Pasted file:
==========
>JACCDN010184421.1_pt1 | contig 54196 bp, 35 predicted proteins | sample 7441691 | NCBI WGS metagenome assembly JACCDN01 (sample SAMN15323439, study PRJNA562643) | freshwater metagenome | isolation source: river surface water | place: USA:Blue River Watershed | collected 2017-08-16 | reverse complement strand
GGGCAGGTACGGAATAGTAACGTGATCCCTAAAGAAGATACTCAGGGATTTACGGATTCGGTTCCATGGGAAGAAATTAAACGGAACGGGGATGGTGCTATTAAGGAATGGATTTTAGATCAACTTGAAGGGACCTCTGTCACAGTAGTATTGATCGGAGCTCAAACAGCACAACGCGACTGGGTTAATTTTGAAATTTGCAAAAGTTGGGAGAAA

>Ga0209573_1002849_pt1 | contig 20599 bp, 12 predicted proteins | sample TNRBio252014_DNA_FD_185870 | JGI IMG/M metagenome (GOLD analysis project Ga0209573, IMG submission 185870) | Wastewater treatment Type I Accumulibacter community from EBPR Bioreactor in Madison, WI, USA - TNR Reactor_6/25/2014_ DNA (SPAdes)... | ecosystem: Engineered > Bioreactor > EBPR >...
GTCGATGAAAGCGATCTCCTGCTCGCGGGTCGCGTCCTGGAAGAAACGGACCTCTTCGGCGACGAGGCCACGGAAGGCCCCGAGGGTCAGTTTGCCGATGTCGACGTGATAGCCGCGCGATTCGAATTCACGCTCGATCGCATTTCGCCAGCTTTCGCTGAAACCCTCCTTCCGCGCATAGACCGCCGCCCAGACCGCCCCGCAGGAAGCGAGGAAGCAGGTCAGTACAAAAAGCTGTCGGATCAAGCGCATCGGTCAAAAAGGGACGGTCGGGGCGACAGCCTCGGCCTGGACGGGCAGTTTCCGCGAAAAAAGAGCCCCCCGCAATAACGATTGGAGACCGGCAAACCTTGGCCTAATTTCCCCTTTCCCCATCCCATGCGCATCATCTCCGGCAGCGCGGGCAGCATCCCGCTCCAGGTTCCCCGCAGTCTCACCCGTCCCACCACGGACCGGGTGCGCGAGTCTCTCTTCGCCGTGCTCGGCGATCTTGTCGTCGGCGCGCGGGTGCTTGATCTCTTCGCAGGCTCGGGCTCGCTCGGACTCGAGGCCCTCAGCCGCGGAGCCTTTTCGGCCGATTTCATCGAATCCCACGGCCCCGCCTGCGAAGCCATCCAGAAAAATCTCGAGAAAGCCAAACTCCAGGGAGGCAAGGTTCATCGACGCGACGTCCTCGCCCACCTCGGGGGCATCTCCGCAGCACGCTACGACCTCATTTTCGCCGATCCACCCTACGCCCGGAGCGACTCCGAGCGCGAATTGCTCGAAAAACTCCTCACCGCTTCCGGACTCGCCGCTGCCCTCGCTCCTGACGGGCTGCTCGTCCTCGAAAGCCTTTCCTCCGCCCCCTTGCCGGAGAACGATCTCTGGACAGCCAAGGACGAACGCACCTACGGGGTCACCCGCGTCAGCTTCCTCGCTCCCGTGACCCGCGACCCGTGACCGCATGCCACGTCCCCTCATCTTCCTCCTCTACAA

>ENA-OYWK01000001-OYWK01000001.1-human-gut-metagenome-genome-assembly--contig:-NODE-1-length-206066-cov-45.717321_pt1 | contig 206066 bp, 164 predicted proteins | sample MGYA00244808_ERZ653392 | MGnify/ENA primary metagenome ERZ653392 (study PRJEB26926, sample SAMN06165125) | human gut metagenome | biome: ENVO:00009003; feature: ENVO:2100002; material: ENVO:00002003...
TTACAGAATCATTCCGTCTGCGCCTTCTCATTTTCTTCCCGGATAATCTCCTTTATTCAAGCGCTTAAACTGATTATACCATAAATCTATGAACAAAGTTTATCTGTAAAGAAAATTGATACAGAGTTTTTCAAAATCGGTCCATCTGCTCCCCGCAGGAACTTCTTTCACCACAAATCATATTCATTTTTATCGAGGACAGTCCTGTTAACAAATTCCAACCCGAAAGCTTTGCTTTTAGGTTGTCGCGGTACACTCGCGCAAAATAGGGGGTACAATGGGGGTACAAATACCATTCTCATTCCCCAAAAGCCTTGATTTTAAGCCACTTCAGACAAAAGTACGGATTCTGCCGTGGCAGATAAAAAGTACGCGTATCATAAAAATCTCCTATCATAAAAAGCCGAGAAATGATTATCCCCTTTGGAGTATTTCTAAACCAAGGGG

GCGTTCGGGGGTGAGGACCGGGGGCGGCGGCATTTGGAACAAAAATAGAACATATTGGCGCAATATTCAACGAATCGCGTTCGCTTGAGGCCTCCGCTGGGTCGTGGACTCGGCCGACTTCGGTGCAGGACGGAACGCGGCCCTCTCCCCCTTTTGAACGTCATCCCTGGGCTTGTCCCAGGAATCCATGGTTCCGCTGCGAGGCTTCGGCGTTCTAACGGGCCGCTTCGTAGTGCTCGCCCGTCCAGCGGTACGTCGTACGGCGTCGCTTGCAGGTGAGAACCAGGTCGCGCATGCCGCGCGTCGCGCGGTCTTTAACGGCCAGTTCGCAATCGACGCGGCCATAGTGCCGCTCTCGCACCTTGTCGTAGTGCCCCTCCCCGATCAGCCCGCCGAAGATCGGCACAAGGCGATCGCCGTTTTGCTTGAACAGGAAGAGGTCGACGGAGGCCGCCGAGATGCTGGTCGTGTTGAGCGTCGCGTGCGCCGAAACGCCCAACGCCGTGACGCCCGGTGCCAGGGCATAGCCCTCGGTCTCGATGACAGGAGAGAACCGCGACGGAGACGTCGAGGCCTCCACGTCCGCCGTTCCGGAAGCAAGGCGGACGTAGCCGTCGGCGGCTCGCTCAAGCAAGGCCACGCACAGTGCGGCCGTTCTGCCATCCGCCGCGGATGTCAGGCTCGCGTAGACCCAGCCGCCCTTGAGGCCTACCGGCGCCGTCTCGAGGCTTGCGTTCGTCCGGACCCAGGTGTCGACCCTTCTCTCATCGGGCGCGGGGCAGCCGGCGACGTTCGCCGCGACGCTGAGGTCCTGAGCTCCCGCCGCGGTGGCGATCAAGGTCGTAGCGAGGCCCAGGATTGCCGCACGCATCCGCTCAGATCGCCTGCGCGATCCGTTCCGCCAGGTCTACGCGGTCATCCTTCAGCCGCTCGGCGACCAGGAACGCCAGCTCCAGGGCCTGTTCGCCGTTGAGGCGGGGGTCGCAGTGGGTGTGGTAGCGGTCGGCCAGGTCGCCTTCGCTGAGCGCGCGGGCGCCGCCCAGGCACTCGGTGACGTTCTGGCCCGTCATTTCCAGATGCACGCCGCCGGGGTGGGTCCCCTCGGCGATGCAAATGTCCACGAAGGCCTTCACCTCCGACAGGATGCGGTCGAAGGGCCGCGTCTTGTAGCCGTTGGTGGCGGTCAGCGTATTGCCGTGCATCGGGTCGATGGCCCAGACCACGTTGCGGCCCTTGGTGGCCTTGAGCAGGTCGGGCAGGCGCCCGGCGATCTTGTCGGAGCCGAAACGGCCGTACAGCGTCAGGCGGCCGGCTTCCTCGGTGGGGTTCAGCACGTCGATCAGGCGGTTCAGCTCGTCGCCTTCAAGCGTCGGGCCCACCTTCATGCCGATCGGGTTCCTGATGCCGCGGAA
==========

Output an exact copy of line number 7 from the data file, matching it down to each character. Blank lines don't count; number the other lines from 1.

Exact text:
GCGTTCGGGGGTGAGGACCGGGGGCGGCGGCATTTGGAACAAAAATAGAACATATTGGCGCAATATTCAACGAATCGCGTTCGCTTGAGGCCTCCGCTGGGTCGTGGACTCGGCCGACTTCGGTGCAGGACGGAACGCGGCCCTCTCCCCCTTTTGAACGTCATCCCTGGGCTTGTCCCAGGAATCCATGGTTCCGCTGCGAGGCTTCGGCGTTCTAACGGGCCGCTTCGTAGTGCTCGCCCGTCCAGCGGTACGTCGTACGGCGTCGCTTGCAGGTGAGAACCAGGTCGCGCATGCCGCGCGTCGCGCGGTCTTTAACGGCCAGTTCGCAATCGACGCGGCCATAGTGCCGCTCTCGCACCTTGTCGTAGTGCCCCTCCCCGATCAGCCCGCCGAAGATCGGCACAAGGCGATCGCCGTTTTGCTTGAACAGGAAGAGGTCGACGGAGGCCGCCGAGATGCTGGTCGTGTTGAGCGTCGCGTGCGCCGAAACGCCCAACGCCGTGACGCCCGGTGCCAGGGCATAGCCCTCGGTCTCGATGACAGGAGAGAACCGCGACGGAGACGTCGAGGCCTCCACGTCCGCCGTTCCGGAAGCAAGGCGGACGTAGCCGTCGGCGGCTCGCTCAAGCAAGGCCACGCACAGTGCGGCCGTTCTGCCATCCGCCGCGGATGTCAGGCTCGCGTAGACCCAGCCGCCCTTGAGGCCTACCGGCGCCGTCTCGAGGCTTGCGTTCGTCCGGACCCAGGTGTCGACCCTTCTCTCATCGGGCGCGGGGCAGCCGGCGACGTTCGCCGCGACGCTGAGGTCCTGAGCTCCCGCCGCGGTGGCGATCAAGGTCGTAGCGAGGCCCAGGATTGCCGCACGCATCCGCTCAGATCGCCTGCGCGATCCGTTCCGCCAGGTCTACGCGGTCATCCTTCAGCCGCTCGGCGACCAGGAACGCCAGCTCCAGGGCCTGTTCGCCGTTGAGGCGGGGGTCGCAGTGGGTGTGGTAGCGGTCGGCCAGGTCGCCTTCGCTGAGCGCGCGGGCGCCGCCCAGGCACTCGGTGACGTTCTGGCCCGTCATTTCCAGATGCACGCCGCCGGGGTGGGTCCCCTCGGCGATGCAAATGTCCACGAAGGCCTTCACCTCCGACAGGATGCGGTCGAAGGGCCGCGTCTTGTAGCCGTTGGTGGCGGTCAGCGTATTGCCGTGCATCGGGTCGATGGCCCAGACCACGTTGCGGCCCTTGGTGGCCTTGAGCAGGTCGGGCAGGCGCCCGGCGATCTTGTCGGAGCCGAAACGGCCGTACAGCGTCAGGCGGCCGGCTTCCTCGGTGGGGTTCAGCACGTCGATCAGGCGGTTCAGCTCGTCGCCTTCAAGCGTCGGGCCCACCTTCATGCCGATCGGGTTCCTGATGCCGCGGAA